تجزیه و تحلیل عملکرد از الگوریتم های چندپخشی برای شبکه های ارتباطات ماهواره ای تلفن همراه؛ بخش نخست
|کد مقاله||سال انتشار||مقاله انگلیسی||ترجمه فارسی||تعداد کلمات|
|27649||2002||9 صفحه PDF||سفارش دهید||5206 کلمه|
Publisher : Elsevier - Science Direct (الزویر - ساینس دایرکت)
Journal : Computer Communications, Volume 25, Issues 11–12, 1 July 2002, Pages 1085–1093
With the rise of mobile computing and an increasing need for ubiquitous high-speed data connections, Internet-in-the-sky solutions are becoming increasingly viable. To reduce the network overhead of one-to-many transmissions, the multicast protocol has been devised. The implementation of multicast in these low earth orbit (LEO) constellations is a critical component to achieving an omnipresent network environment. This paper examines the system performance associated with two terrestrial-based multicast mobility solutions, distance vector multicast routing protocol (DVMRP) with mobile IP and on demand multicast routing protocol (ODMRP). These protocols are implemented and simulated in a satellite LEO constellation. Results from the simulation trials show the ODMRP protocol provided greater than 99% reliability in packet deliverability, at the cost of more than 8 bits of overhead for every 1 bit of data for multicast groups with multiple sources. In contrast, DVMRP proved robust and scalable, with data-to-overhead ratios increasing logarithmically with membership levels. DVMRP also had less than 70 ms of average end-to-end delay, providing stable transmissions at high loading and membership levels.
The Internet was initially conceived to provide a means of transferring data from one machine to another. Today, it is frequently being used as a mechanism for sending the same data to many users. In an effort to provide efficient communications, multicasting was developed to ease the pressure that duplicate message transfers place on corporate, educational, and military network bandwidth constraints. As Internet usage becomes more ubiquitous and in demand, typical connection methods will not be able to meet the demand for either bandwidth or mobility. With the advent of low earth orbit (LEO) satellite networks such as Globalstar, Teledesic, and Iridium, the potential for having a constant broadband connection to the Internet becomes more realistic. Transmitting multicast information through a dynamic global network is a capability these future networks will need to have. However, wireless multicasting is more complex than its wired equivalent. Whereas in the wired case, the user's location and network topology is relatively fixed, in the wireless case, the location of the multicast members is constantly changing. Adding the dynamic environment of a LEO constellation removes the assumption of a static topology. This paper examines two very antipodal protocols for LEO multicast communication, On Demand Multicast Routing Protocol (ODMRP) and Distance Vector Multicast Protocol (DVMRP), in light of these special challenges and evaluates their appropriateness for use.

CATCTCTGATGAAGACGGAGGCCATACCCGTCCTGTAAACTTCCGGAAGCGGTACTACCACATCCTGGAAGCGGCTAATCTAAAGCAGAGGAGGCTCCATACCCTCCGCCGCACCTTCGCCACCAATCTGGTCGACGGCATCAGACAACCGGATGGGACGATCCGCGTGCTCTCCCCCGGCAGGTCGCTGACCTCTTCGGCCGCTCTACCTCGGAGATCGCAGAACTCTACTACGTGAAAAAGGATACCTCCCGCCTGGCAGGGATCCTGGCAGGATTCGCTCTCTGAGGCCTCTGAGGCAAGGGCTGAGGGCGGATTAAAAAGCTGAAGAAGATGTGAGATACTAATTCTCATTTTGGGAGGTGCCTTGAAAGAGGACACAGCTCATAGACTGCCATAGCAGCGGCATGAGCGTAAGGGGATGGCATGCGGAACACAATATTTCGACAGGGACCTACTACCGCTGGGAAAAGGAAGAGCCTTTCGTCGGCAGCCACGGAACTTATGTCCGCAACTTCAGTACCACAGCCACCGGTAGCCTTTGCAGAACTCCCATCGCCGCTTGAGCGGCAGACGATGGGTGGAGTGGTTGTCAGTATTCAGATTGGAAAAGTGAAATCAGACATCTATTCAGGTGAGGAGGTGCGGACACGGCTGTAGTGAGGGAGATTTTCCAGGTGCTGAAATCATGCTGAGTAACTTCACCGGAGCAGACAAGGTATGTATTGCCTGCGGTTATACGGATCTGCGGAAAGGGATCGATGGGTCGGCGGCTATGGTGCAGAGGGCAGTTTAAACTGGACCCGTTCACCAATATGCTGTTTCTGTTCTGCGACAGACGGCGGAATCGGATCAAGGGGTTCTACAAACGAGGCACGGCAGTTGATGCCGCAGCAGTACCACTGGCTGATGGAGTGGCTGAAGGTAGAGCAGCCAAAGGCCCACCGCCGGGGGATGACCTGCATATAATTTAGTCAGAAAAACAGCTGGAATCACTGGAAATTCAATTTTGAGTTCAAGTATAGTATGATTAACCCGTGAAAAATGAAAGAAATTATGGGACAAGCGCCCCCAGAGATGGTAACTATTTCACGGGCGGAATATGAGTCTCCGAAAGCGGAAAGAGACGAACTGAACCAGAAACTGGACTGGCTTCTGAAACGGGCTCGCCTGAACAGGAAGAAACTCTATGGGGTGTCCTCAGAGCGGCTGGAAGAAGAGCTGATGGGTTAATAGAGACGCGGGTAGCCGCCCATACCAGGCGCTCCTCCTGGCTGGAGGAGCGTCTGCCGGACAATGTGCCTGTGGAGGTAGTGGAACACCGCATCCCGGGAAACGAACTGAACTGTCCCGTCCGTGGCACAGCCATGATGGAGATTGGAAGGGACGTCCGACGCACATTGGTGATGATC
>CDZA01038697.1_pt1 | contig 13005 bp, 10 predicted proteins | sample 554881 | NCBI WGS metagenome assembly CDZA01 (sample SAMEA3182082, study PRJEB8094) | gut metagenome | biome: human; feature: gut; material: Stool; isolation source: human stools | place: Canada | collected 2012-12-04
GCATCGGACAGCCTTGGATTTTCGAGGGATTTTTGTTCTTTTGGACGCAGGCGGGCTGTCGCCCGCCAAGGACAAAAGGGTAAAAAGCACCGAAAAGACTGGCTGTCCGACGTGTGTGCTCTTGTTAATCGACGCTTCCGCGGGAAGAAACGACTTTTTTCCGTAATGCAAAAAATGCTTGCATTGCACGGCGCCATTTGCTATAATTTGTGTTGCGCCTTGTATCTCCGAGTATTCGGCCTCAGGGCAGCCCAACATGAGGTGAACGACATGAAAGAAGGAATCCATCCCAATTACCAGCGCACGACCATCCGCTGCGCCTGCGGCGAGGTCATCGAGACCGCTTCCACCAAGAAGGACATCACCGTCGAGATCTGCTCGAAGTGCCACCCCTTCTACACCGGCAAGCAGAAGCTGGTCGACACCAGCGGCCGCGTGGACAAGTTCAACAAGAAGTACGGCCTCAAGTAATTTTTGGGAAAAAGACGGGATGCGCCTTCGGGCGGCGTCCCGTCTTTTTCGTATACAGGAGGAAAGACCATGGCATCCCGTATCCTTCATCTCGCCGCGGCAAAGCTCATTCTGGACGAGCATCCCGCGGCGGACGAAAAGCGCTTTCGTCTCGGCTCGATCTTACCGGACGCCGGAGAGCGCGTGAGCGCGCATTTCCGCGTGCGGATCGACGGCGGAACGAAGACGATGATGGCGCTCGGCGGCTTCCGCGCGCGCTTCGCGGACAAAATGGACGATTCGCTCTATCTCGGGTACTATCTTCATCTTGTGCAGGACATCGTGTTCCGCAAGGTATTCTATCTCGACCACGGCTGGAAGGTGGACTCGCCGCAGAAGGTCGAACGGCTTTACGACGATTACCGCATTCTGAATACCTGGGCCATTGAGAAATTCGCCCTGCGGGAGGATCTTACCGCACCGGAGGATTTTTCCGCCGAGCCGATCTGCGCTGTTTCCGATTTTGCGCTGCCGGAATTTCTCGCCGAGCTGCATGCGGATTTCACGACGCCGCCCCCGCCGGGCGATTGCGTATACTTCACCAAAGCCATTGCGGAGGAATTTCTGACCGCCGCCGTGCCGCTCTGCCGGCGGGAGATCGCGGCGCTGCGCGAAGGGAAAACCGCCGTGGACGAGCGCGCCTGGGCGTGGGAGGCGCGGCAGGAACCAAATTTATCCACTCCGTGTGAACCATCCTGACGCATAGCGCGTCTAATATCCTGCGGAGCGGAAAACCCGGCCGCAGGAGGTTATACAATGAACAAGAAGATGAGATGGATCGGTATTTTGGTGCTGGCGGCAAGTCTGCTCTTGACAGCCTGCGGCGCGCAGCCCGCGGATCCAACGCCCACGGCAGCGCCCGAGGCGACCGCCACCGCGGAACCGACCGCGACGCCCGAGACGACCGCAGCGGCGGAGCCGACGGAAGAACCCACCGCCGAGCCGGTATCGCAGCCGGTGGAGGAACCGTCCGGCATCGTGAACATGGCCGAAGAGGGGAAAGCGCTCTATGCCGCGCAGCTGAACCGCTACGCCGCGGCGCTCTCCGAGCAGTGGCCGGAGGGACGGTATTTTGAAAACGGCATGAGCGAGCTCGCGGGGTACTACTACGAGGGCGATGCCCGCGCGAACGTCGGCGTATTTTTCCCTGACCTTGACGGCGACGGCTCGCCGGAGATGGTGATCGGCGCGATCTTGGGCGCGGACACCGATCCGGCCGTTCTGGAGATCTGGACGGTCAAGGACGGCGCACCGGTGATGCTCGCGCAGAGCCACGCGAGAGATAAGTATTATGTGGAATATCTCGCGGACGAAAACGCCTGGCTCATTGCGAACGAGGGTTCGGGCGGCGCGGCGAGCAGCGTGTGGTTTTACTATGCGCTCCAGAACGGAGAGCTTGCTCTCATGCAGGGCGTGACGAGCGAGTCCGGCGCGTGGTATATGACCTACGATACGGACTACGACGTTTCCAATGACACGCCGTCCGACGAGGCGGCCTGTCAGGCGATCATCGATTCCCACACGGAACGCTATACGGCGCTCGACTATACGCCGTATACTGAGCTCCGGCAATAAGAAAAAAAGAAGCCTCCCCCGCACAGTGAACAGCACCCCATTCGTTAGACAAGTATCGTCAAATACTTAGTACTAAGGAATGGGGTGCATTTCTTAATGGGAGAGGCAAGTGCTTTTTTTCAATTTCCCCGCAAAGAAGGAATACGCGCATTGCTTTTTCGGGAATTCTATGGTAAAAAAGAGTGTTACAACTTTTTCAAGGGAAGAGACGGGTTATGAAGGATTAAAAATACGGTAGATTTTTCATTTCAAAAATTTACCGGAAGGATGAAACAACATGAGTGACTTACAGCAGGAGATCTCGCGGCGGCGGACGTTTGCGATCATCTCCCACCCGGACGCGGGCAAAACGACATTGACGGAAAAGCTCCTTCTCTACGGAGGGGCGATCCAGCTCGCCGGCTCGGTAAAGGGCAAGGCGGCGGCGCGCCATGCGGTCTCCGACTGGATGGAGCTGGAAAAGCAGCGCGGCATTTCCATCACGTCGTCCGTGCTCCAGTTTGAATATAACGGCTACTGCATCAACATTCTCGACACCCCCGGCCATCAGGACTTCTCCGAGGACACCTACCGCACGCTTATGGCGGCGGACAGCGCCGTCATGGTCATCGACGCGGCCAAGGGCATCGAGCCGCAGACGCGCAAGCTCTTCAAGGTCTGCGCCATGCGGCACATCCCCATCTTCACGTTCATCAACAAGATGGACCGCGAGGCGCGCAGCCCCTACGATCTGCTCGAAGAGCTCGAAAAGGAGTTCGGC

نتیجه گیری انگلیسی
This paper has examined the efficiency, reliability, and timeliness performance of ODMRP and DVMRP under different loading levels and membership conditions. During this discussion, the two protocols have been compared in an effort to determine an ideal protocol for satellite-based multicasting. Both DVMRP and ODMRP have performance strengths. For use of bandwidth, the DVMRP protocol outperforms ODMRP by over 200% in every case. The ability to selectively choose the next hop of a multicast route requires less overhead than the mini-broadcast ODMRP performs at every hop. Even with the additional overhead of determining the shortest route from every source to every destination, DVMRP maintains a data-to-overhead ratio that increases as more subscribers join the multicast group. The extra overhead of ODMRP, however, pays off well when it comes to it's nearly 100% reliability. With many sources, the replication of the mesh-based architecture provides enough redundancy that nearly every packet created is successfully delivered. Both protocols provide adequate performance in the end-to-end metric. ODMRP has a slight advantage at low membership and low loading levels, while the lower response of DVMRP to loading and membership level gives it an edge at higher loading and membership levels.